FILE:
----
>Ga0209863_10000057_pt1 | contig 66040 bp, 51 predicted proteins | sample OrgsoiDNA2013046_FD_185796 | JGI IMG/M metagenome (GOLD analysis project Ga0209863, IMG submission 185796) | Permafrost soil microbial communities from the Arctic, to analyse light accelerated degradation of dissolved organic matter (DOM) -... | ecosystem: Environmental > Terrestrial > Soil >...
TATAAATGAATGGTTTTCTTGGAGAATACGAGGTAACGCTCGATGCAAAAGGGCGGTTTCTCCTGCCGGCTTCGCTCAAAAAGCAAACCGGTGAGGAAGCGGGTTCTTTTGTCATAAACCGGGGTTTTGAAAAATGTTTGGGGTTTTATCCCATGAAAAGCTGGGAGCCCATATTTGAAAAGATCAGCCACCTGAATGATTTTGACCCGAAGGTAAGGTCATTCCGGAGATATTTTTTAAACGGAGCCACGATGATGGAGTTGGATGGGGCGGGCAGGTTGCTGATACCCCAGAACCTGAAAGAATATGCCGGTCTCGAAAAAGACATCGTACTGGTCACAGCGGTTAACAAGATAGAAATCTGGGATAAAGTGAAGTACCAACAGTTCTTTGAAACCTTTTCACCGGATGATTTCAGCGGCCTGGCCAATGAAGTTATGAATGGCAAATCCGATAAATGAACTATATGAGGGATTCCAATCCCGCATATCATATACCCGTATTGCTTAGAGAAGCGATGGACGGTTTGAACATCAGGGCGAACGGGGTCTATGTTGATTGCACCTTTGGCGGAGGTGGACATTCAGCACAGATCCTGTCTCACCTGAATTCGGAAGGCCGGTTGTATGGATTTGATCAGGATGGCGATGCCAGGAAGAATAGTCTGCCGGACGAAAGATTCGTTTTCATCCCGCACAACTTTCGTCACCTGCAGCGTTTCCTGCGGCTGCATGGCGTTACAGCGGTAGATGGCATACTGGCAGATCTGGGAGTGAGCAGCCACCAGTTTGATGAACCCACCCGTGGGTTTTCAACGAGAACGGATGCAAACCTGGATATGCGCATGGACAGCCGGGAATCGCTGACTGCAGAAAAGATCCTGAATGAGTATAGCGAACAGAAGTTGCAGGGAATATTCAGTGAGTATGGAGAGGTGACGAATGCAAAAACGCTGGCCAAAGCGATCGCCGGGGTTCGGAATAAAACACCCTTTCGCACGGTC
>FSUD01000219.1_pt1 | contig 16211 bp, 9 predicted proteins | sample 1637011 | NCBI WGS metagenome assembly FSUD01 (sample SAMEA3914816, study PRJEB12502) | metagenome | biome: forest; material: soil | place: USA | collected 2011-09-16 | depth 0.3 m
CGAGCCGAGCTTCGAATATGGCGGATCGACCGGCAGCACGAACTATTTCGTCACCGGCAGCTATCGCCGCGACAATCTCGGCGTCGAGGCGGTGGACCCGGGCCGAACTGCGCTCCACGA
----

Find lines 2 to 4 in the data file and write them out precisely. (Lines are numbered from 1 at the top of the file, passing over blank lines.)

TATAAATGAATGGTTTTCTTGGAGAATACGAGGTAACGCTCGATGCAAAAGGGCGGTTTCTCCTGCCGGCTTCGCTCAAAAAGCAAACCGGTGAGGAAGCGGGTTCTTTTGTCATAAACCGGGGTTTTGAAAAATGTTTGGGGTTTTATCCCATGAAAAGCTGGGAGCCCATATTTGAAAAGATCAGCCACCTGAATGATTTTGACCCGAAGGTAAGGTCATTCCGGAGATATTTTTTAAACGGAGCCACGATGATGGAGTTGGATGGGGCGGGCAGGTTGCTGATACCCCAGAACCTGAAAGAATATGCCGGTCTCGAAAAAGACATCGTACTGGTCACAGCGGTTAACAAGATAGAAATCTGGGATAAAGTGAAGTACCAACAGTTCTTTGAAACCTTTTCACCGGATGATTTCAGCGGCCTGGCCAATGAAGTTATGAATGGCAAATCCGATAAATGAACTATATGAGGGATTCCAATCCCGCATATCATATACCCGTATTGCTTAGAGAAGCGATGGACGGTTTGAACATCAGGGCGAACGGGGTCTATGTTGATTGCACCTTTGGCGGAGGTGGACATTCAGCACAGATCCTGTCTCACCTGAATTCGGAAGGCCGGTTGTATGGATTTGATCAGGATGGCGATGCCAGGAAGAATAGTCTGCCGGACGAAAGATTCGTTTTCATCCCGCACAACTTTCGTCACCTGCAGCGTTTCCTGCGGCTGCATGGCGTTACAGCGGTAGATGGCATACTGGCAGATCTGGGAGTGAGCAGCCACCAGTTTGATGAACCCACCCGTGGGTTTTCAACGAGAACGGATGCAAACCTGGATATGCGCATGGACAGCCGGGAATCGCTGACTGCAGAAAAGATCCTGAATGAGTATAGCGAACAGAAGTTGCAGGGAATATTCAGTGAGTATGGAGAGGTGACGAATGCAAAAACGCTGGCCAAAGCGATCGCCGGGGTTCGGAATAAAACACCCTTTCGCACGGTC
>FSUD01000219.1_pt1 | contig 16211 bp, 9 predicted proteins | sample 1637011 | NCBI WGS metagenome assembly FSUD01 (sample SAMEA3914816, study PRJEB12502) | metagenome | biome: forest; material: soil | place: USA | collected 2011-09-16 | depth 0.3 m
CGAGCCGAGCTTCGAATATGGCGGATCGACCGGCAGCACGAACTATTTCGTCACCGGCAGCTATCGCCGCGACAATCTCGGCGTCGAGGCGGTGGACCCGGGCCGAACTGCGCTCCACGA